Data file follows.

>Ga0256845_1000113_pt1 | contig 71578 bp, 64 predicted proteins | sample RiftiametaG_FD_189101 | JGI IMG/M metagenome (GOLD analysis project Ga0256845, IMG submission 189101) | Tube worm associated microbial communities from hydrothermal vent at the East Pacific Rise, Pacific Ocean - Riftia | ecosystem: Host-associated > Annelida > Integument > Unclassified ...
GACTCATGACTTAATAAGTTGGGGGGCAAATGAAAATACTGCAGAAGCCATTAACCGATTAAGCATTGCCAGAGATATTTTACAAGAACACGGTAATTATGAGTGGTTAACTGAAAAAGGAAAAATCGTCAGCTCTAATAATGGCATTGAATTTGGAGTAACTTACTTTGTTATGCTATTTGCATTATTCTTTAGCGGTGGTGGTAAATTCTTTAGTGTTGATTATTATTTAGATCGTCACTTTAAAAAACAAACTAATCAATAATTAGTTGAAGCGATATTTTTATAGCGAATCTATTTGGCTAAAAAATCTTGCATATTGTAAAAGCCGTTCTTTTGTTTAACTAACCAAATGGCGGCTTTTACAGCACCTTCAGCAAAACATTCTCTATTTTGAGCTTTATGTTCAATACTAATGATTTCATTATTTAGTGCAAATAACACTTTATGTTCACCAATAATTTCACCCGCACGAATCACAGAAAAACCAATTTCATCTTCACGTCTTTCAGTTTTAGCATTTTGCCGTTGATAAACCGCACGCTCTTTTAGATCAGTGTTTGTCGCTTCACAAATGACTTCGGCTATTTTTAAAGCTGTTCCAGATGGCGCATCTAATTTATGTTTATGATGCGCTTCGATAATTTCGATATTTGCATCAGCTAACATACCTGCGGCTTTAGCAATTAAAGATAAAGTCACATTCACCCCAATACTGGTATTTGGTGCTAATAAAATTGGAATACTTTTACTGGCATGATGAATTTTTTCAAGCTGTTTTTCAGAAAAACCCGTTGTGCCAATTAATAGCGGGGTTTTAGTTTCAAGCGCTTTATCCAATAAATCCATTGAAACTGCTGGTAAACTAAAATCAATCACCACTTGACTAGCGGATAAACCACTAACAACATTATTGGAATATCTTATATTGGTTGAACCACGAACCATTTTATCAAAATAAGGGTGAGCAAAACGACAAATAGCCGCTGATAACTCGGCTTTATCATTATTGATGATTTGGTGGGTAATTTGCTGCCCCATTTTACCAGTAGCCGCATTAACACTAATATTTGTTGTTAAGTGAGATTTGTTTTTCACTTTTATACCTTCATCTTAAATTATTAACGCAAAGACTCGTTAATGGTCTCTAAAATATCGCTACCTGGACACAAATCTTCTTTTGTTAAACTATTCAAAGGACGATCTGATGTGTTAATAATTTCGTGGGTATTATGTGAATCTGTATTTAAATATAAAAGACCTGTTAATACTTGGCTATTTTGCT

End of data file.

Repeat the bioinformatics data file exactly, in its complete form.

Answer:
>Ga0256845_1000113_pt1 | contig 71578 bp, 64 predicted proteins | sample RiftiametaG_FD_189101 | JGI IMG/M metagenome (GOLD analysis project Ga0256845, IMG submission 189101) | Tube worm associated microbial communities from hydrothermal vent at the East Pacific Rise, Pacific Ocean - Riftia | ecosystem: Host-associated > Annelida > Integument > Unclassified ...
GACTCATGACTTAATAAGTTGGGGGGCAAATGAAAATACTGCAGAAGCCATTAACCGATTAAGCATTGCCAGAGATATTTTACAAGAACACGGTAATTATGAGTGGTTAACTGAAAAAGGAAAAATCGTCAGCTCTAATAATGGCATTGAATTTGGAGTAACTTACTTTGTTATGCTATTTGCATTATTCTTTAGCGGTGGTGGTAAATTCTTTAGTGTTGATTATTATTTAGATCGTCACTTTAAAAAACAAACTAATCAATAATTAGTTGAAGCGATATTTTTATAGCGAATCTATTTGGCTAAAAAATCTTGCATATTGTAAAAGCCGTTCTTTTGTTTAACTAACCAAATGGCGGCTTTTACAGCACCTTCAGCAAAACATTCTCTATTTTGAGCTTTATGTTCAATACTAATGATTTCATTATTTAGTGCAAATAACACTTTATGTTCACCAATAATTTCACCCGCACGAATCACAGAAAAACCAATTTCATCTTCACGTCTTTCAGTTTTAGCATTTTGCCGTTGATAAACCGCACGCTCTTTTAGATCAGTGTTTGTCGCTTCACAAATGACTTCGGCTATTTTTAAAGCTGTTCCAGATGGCGCATCTAATTTATGTTTATGATGCGCTTCGATAATTTCGATATTTGCATCAGCTAACATACCTGCGGCTTTAGCAATTAAAGATAAAGTCACATTCACCCCAATACTGGTATTTGGTGCTAATAAAATTGGAATACTTTTACTGGCATGATGAATTTTTTCAAGCTGTTTTTCAGAAAAACCCGTTGTGCCAATTAATAGCGGGGTTTTAGTTTCAAGCGCTTTATCCAATAAATCCATTGAAACTGCTGGTAAACTAAAATCAATCACCACTTGACTAGCGGATAAACCACTAACAACATTATTGGAATATCTTATATTGGTTGAACCACGAACCATTTTATCAAAATAAGGGTGAGCAAAACGACAAATAGCCGCTGATAACTCGGCTTTATCATTATTGATGATTTGGTGGGTAATTTGCTGCCCCATTTTACCAGTAGCCGCATTAACACTAATATTTGTTGTTAAGTGAGATTTGTTTTTCACTTTTATACCTTCATCTTAAATTATTAACGCAAAGACTCGTTAATGGTCTCTAAAATATCGCTACCTGGACACAAATCTTCTTTTGTTAAACTATTCAAAGGACGATCTGATGTGTTAATAATTTCGTGGGTATTATGTGAATCTGTATTTAAATATAAAAGACCTGTTAATACTTGGCTATTTTGCT